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Soil Science Society of America Journal Abstract - Division S-1—Soil Physics

Frequency Dependence of the Complex Permittivity and Its Impact on Dielectric Sensor Calibration in Soils


This article in SSSAJ

  1. Vol. 69 No. 1, p. 67-76
    Received: May 6, 2004

    * Corresponding author(s): tkelleners@cc.usu.edu
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  1. T. J. Kelleners *a,
  2. D. A. Robinsona,
  3. P. J. Shouseb,
  4. J. E. Ayarsc and
  5. T. H. Skaggsb
  1. a Dep. of Plants, Soils, and Biometeorology, Utah State Univ., Logan, UT 84322
    b USDA-ARS, George E. Brown, Jr. Salinity Lab., 450 W. Big Springs Road, Riverside, CA 92507
    c USDA-ARS, Water Management Research Lab., 9611 S. Riverbend Ave., Parlier, CA 93648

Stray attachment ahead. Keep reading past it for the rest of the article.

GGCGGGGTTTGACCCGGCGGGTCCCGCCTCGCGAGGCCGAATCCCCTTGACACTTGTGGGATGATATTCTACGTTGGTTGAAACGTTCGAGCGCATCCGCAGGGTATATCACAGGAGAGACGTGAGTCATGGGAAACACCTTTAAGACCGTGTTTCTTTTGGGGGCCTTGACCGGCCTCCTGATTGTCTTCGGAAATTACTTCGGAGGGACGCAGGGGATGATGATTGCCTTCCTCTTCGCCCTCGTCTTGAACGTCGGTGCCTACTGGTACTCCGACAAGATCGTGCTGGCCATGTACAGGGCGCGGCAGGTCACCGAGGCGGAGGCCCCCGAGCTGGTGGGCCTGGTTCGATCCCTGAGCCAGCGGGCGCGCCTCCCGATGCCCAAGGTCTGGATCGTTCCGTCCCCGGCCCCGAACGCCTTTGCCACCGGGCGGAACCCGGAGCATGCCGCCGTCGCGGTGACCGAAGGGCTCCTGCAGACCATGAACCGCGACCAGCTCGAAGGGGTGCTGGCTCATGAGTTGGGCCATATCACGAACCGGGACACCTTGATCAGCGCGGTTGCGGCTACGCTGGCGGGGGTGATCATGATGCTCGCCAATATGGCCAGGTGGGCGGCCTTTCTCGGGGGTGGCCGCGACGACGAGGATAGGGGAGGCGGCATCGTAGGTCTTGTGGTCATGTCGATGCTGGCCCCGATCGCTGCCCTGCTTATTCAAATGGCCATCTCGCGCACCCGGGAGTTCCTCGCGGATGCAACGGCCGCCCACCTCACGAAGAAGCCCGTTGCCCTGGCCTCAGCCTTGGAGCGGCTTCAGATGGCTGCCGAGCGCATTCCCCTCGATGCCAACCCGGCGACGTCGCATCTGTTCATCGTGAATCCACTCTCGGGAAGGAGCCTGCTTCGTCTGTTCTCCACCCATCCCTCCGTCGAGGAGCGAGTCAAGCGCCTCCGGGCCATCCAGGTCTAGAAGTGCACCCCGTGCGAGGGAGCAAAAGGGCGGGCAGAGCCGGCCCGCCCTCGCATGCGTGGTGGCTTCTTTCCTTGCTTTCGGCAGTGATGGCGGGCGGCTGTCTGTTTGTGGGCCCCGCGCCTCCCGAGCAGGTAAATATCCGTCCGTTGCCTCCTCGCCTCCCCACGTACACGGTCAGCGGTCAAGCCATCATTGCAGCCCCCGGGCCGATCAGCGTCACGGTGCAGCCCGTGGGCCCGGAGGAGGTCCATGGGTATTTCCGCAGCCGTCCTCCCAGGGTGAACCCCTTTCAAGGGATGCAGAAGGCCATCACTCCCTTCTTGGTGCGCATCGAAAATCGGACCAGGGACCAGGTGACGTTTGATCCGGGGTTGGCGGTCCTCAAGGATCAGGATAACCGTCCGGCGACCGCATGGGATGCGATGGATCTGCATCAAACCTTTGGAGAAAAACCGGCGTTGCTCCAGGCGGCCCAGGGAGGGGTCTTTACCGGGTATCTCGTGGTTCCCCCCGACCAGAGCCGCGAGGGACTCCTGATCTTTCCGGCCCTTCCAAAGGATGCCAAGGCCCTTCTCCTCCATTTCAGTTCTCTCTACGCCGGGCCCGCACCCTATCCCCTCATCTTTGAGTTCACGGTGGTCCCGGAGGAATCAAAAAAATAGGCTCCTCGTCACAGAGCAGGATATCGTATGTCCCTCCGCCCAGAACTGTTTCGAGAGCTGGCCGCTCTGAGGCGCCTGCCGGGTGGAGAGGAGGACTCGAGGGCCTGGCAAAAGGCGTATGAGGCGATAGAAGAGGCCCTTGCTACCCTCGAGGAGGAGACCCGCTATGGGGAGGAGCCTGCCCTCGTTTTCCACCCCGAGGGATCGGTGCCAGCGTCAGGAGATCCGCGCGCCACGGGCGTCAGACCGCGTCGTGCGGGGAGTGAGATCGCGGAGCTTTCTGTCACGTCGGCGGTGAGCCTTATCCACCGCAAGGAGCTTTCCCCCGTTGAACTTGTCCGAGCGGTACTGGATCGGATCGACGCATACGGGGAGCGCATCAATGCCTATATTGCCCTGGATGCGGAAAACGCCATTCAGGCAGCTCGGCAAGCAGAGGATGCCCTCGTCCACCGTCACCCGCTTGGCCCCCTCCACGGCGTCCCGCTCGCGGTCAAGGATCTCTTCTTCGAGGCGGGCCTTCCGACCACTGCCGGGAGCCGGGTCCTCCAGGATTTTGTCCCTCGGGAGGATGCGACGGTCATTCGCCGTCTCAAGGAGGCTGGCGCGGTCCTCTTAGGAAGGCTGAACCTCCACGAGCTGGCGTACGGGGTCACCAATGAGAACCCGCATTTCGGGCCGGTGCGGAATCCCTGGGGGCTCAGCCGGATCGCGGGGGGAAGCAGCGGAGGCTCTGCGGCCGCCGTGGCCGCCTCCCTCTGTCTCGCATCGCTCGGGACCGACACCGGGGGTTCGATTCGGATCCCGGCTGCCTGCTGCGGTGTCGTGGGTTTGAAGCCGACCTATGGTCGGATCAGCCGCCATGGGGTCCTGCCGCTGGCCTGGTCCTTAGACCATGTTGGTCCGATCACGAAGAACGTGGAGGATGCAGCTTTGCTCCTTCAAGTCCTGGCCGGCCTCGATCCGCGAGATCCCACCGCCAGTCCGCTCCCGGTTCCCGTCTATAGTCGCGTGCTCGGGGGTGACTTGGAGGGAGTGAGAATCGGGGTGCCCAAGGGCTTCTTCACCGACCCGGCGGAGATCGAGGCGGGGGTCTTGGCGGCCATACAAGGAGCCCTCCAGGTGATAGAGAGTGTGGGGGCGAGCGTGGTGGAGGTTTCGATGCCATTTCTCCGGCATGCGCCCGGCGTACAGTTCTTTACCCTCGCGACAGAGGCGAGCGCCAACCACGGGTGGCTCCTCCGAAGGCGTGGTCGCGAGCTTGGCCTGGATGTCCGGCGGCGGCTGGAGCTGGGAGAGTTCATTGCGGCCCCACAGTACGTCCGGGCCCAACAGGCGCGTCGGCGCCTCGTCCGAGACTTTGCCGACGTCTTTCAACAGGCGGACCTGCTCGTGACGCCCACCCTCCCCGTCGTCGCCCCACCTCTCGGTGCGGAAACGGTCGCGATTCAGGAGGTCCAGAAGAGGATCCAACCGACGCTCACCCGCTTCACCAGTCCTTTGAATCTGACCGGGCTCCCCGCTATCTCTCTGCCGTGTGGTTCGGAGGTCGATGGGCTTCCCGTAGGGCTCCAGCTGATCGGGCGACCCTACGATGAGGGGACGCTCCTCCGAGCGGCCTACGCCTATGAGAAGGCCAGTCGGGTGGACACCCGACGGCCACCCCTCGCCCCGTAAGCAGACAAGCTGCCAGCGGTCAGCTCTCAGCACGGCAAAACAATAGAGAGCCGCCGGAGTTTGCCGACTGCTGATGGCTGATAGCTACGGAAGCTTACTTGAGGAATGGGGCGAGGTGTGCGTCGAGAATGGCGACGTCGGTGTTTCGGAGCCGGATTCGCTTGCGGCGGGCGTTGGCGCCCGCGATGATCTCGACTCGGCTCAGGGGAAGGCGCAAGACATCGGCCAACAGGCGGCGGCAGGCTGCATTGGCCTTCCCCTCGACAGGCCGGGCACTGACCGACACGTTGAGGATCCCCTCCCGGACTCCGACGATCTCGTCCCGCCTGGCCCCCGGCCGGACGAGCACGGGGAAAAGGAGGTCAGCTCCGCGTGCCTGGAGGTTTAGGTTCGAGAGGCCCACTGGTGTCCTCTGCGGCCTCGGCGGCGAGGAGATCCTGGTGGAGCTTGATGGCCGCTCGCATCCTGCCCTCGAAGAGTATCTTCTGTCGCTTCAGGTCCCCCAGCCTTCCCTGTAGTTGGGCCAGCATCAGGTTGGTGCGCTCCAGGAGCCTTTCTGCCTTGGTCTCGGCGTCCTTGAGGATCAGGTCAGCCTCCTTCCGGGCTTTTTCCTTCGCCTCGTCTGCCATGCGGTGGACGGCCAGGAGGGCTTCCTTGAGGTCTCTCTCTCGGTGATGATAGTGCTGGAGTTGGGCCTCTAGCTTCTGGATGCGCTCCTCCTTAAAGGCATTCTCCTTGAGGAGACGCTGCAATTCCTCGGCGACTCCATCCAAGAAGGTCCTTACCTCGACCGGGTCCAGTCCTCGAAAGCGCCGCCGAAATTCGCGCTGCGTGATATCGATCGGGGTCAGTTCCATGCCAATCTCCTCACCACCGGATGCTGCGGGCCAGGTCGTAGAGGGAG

The capacitance (CAP) method and time domain reflectometry (TDR) are two popular electromagnetic techniques used to estimate soil water content. However, the frequency dependence of the real and imaginary part of the permittivity complicates sensor calibration. The frequency dependence can be particularly significant in fine-textured soils containing clay minerals. In this work, we applied both the CAP method and TDR to a nondispersive medium (fine sand) and a strongly dispersive medium (bentonite). The measurements were conducted for a range of water contents. Results using a network analyzer showed that the frequency dependence of the real permittivity of the bentonite was particularly strong below 500 MHz. Above this frequency, the real permittivity of the bentonite was mainly a function of the water content. The TDR predicted apparent permittivity in the bentonite was below the CAP predicted real permittivity at low water contents. This was attributed to the dispersive nature of the bentonite combined with the high frequency of operation of TDR (up to 3 GHz in dry soil). The CAP sensor (frequency of 100–150 MHz) overestimated the real permittivity of the bentonite at high water contents. An electric circuit model proved partially successful in correcting the CAP data by taking the dielectric losses into account. The TDR signal became attenuated at higher water contents. It seems worthwhile to raise the effective frequency of dielectric sensors above 500 MHz to benefit from the relatively stable permittivity region at this frequency.

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